A Rare Revolutionary Record: The Orderly Book of David Bevier

By Caitlin Cummings

Although the majority of our previous blog posts have focused on the wide variety of objects that make up the Permanent Collection (everything from Civil War era hardtack to 17th century African trade beads), Historic Huguenot Street is also home to an amazing archive of historical documents. The HHS Archives contain many different types of documents from the past (many of which you can explore by visiting the “Learn More” tab on the HHS website, or by taking a trip to our Library), including family papers, journals, letters, legal papers, photographs, etc. Our new exhibit on display in the DuBois Fort Visitor Center relies on five archival pieces that serve to paint a larger picture of New Paltz and its participation in the American War for Independence. “By the Grace of God, Free and Independent:’ The Revolutionary War in Ulster County” is a selection of objects and documents that have direct ties to local residents and which inspire our visitors to remember this period of American history through the particular lens of this mid-Hudson Valley community.

One of the documents featured in the exhibit is the Orderly Book of David Bevier, dating from August 1776 to October 1777. This Orderly Book provides a rare glimpse into the daily routine at Fort Montgomery (near Bear Mountain in Orange County) during the Revolution. It functions as a daily journal containing “Morning Reports” (including lists of “Tories in confinement”), “Garrison Orders” given by Col. Cornelius Humphrey, and “General’s Orders,” given by Brigadier General James Clinton of the Continental Army. These reports largely deal with issues involving the construction of defense preparations designed to enable the rebel army to “more effectually annoy the Enemies Shipping, should they attempt to come up the River.”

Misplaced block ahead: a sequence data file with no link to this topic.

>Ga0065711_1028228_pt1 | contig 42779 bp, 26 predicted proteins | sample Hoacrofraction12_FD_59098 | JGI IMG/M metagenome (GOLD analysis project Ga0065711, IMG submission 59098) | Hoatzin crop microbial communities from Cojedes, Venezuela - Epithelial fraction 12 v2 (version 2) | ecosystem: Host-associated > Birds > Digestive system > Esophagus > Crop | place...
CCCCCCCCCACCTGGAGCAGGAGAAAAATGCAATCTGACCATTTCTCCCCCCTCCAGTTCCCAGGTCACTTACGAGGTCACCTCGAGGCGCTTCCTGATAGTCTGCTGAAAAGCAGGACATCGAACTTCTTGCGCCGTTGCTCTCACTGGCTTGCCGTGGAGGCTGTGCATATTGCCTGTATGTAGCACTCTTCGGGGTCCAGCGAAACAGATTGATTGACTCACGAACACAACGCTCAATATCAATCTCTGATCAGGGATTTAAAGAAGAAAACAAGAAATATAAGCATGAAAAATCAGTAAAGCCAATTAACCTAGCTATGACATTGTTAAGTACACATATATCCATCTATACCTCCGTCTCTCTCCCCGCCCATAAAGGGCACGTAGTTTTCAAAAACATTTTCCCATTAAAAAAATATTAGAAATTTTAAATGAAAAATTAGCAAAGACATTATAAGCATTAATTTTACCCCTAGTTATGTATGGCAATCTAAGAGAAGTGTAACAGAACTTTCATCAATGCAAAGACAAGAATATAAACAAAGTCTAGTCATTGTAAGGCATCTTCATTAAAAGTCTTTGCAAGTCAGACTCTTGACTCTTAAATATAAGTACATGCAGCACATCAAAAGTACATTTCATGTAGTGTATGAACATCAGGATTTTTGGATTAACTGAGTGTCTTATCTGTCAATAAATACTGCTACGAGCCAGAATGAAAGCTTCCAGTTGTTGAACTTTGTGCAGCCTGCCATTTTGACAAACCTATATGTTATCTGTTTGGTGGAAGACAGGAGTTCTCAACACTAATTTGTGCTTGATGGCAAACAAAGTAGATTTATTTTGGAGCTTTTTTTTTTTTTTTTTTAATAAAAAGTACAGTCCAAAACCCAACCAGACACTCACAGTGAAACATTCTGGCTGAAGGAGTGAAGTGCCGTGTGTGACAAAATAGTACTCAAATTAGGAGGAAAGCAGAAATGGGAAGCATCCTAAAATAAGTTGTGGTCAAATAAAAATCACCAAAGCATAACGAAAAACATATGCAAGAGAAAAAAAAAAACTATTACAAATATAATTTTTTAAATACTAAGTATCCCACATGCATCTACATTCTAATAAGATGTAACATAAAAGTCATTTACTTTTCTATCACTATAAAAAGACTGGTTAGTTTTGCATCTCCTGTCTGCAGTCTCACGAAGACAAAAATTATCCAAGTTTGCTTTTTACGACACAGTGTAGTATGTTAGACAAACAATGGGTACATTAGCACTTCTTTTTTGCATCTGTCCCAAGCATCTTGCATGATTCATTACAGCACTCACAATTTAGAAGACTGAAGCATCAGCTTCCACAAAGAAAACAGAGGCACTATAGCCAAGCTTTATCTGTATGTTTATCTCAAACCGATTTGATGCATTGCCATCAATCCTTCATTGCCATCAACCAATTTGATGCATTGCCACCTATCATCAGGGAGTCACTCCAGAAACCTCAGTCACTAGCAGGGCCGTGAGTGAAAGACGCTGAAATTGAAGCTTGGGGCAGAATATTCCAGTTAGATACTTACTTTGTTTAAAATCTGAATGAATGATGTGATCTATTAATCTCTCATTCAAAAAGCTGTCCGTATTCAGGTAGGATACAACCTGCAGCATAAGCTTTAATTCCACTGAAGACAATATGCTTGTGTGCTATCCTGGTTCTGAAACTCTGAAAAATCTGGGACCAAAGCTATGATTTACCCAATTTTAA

To comprehend the significance of orderly books from this time period and what they can tell us about life during the Revolution, we must first understand the role they played for the Continental Army. Only a few several centuries prior to 1775, both the rates of literacy throughout Europe and the eastern hemisphere were so low that great gaps in the historical record are common (as record-keeping and archival preservation were somewhat forgotten practices). Conversely, fast-forward less than one century later to the American Civil War (1861-1865) and you’ll find that the U.S. War Department published a 128-volume set of “official records,” as well as hundreds of maps, a tremendous body of private correspondence, and thousands of soldiers’ diaries.

Although our knowledge regarding the fight for American Independence is in no way characterized as a “great gap” in the historical record, it is hard to compare the thousands of diaries relating to the Civil War to the less than one hundred that have been traced to Continental soldiers. However this is not to say that Washington’s Army was failing to keep thorough records of their day-to-day proceedings, nor that Continental solders were illiterate. In fact, quite the opposite is true; Most of the senior officers of the Continental army had been well schooled in the mid-century record-keeping practices held by the British army during the French and Indian War. Therefore, the majority of officers were implementing similar paperwork practices as early as April of 1775. Regimental officers and their companies were expected to understand and cooperate with the broad array of weekly strength reports, bi-monthly muster rolls and payrolls, clothing & arms returns, and inspection reports that were required for submission to the higher headquarters. The orderly book, above all other paperwork, was probably the most basic and familiar document to the Continental soldiers. Immediately after the first military engagements of the Revolution at Lexington and Concord on April 19th, 1775, the New England militia companies around Boston were ordered to begin keeping orderly books. As Washington’s forces grew more organized, so did the methods of handing out orders, and what better way to record those direct orders than in a daily log of military activity?